During our recent trip to Disney World, while waiting to be seated for dinner, my boys spontaneously started asking my wife about sex. I happened to be sitting outside with my daughter; my wife was inside with my sons and her parents. The questions quickly got detailed, to the (reported) mortification of my in-laws and others standing nearby.
I know all of this, because my sons then appeared (sent out by their mother) to pepper me with the same questions. I answered most of them simply and honestly, drawing the line only when they got too personal.
Some of our friends were a bit shocked that we found this so funny, and that we talk about sex so openly with our kids. They would be horrified, I imagine, to know of some of the questions my daughter has asked, and which I’ve answered. But Aimee and I are on the same page here. We’re going to be a resource, and we’re going to have this dialogue with our kids, over and over again.
Data support this attitude. From JAMA Pediatrics “Parent-Adolescent Sexual Communication and Adolescent Safer Sex Behavior“:
Importance: Parent-adolescent sexual communication has received considerable attention as a factor that can positively affect safer sex behavior among youth; however, the evidence linking such communication to youth contraceptive and condom use has not been empirically synthesized.
Objectives: To examine the effect of parent-adolescent sexual communication on safer sex behavior among youth and explore potential moderators of this association.
Data Sources: A systematic search of studies published from database inception through June 30, 2014, using the MEDLINE, PsycINFO, and Communication & Mass Media Complete databases and relevant review articles yielded 5098 studies, of which 52 studies with 25 314 adolescents met the study eligibility criteria. Analysis was conducted from July 1, 2014, to July 27, 2015.
Study Selection: Studies were included if they sampled adolescents (mean sample age ≤18 years), included an adolescent report of sexual communication with one or both parents, measured safer sex behavior, and were published in English.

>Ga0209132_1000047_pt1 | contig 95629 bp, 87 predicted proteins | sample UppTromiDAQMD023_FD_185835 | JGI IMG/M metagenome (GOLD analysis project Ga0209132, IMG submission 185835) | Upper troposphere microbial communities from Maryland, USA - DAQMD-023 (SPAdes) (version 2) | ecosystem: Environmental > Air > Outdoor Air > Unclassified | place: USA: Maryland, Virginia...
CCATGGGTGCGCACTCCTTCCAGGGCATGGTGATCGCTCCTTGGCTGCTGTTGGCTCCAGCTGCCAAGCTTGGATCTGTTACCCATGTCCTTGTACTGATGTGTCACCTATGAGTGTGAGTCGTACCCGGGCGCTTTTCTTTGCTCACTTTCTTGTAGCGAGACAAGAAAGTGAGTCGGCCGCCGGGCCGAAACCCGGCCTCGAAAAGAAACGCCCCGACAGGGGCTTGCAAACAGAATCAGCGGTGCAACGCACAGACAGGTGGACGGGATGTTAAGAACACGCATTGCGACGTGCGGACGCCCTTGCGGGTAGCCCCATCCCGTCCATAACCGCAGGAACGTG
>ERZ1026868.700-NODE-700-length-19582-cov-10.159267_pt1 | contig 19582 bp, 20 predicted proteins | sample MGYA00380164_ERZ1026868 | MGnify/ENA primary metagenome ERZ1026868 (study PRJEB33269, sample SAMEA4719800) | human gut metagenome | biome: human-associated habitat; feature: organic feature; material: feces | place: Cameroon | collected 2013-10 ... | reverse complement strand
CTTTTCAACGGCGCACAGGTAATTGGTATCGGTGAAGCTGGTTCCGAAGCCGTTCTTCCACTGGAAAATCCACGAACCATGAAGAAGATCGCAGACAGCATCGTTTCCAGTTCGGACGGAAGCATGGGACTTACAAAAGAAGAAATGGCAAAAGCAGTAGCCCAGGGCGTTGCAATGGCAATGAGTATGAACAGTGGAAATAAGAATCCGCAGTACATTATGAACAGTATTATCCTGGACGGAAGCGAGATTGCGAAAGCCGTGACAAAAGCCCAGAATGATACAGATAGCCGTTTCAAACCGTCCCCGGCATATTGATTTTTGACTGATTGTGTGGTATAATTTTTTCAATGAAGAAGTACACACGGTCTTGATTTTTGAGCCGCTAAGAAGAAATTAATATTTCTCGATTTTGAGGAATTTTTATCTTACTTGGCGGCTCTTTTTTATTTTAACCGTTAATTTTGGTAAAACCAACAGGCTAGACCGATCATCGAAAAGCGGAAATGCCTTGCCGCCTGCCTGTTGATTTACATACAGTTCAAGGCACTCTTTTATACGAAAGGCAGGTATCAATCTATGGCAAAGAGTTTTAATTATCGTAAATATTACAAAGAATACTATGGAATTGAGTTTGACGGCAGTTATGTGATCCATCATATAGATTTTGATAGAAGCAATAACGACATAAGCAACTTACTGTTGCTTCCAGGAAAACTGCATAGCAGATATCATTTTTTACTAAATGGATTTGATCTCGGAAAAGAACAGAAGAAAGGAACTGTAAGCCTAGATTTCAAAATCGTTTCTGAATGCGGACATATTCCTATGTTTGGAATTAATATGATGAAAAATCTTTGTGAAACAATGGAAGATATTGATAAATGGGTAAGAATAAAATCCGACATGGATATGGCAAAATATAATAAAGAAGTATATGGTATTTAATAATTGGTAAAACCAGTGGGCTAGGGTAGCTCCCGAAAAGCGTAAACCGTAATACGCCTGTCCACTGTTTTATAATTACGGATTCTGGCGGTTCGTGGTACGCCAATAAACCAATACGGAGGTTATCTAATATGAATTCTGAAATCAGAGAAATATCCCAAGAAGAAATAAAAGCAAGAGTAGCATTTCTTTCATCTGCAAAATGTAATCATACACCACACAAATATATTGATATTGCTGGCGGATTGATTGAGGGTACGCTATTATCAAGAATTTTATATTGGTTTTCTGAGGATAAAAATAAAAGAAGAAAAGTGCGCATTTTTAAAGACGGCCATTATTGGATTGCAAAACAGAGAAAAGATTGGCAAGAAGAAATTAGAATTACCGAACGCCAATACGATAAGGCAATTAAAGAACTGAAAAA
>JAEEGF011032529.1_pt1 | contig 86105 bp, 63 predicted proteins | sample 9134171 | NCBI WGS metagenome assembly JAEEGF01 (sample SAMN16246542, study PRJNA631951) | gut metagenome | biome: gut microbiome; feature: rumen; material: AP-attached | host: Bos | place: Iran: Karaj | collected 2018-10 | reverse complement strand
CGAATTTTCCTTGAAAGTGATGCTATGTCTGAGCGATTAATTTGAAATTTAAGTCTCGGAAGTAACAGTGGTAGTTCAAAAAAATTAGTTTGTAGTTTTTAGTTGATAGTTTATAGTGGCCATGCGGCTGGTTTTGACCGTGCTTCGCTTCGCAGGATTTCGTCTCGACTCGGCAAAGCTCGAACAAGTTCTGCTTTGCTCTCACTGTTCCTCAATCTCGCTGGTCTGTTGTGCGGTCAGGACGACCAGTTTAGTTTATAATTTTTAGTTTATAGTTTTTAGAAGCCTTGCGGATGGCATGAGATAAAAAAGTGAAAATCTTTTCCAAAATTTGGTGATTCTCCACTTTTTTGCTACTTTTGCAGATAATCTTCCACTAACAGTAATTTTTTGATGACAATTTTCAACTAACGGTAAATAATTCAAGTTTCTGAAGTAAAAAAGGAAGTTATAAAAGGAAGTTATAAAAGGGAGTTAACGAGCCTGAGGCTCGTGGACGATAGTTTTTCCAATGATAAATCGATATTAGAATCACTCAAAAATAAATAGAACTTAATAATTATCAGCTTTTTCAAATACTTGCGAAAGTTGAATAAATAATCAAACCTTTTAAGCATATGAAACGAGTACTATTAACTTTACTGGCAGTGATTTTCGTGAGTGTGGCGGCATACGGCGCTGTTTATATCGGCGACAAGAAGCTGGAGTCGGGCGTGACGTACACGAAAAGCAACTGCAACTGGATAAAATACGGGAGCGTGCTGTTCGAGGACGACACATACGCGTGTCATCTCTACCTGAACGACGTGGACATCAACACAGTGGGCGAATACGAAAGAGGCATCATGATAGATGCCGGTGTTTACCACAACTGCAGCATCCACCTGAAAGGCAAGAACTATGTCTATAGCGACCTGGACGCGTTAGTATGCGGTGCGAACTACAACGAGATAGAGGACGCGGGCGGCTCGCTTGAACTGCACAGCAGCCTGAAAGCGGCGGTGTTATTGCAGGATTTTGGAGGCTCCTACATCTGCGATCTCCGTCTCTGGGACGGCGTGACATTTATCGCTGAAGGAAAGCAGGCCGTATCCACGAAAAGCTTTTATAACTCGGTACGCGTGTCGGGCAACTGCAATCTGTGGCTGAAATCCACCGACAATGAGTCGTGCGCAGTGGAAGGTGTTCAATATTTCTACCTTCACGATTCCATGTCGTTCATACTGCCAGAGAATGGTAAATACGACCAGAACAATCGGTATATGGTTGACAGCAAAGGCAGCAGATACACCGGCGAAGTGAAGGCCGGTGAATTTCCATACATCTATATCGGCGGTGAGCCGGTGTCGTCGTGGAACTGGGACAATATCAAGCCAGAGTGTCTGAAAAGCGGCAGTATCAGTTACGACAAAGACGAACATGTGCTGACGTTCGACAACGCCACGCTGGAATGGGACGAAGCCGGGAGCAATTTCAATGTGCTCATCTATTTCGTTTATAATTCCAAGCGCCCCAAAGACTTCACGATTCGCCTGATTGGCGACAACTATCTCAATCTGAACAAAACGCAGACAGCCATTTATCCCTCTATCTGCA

Data Extraction and Synthesis: Correlation coefficients (r) and 95% CIs were computed from studies and meta-analyzed using random-effects models.
Main Outcomes and Measures: Safer sex behavior, including use of contraceptives or condoms.
This was a systematic review and meta-analysis of studies examining the relationship between parent-adolescent communication about sex and safer sexual behavior. They found 52 articles with more than 25,000 adolescents participating.
When parents had better communication about sex with their kids, their kids practice safer sex. Communication had more of an effect with girls than boys. It also was more effective when it came from the mother than the father.
Now for the caveats. The overall effect was statistically significant, but small. It was also greater for mothers; not so much for fathers. But the authors posit that this is because fathers tend to be much less expressive, open, and able to share. So that may mean that fathers have potential, but aren’t using it as much as mothers.
But, once again, let’s weigh the benefits and harms. The research shows that communication is associated with benefits, and it hints towards the idea that there’s a dose response (parents who communicate more see more results). I see no reason for Aimee and I to change our behavior.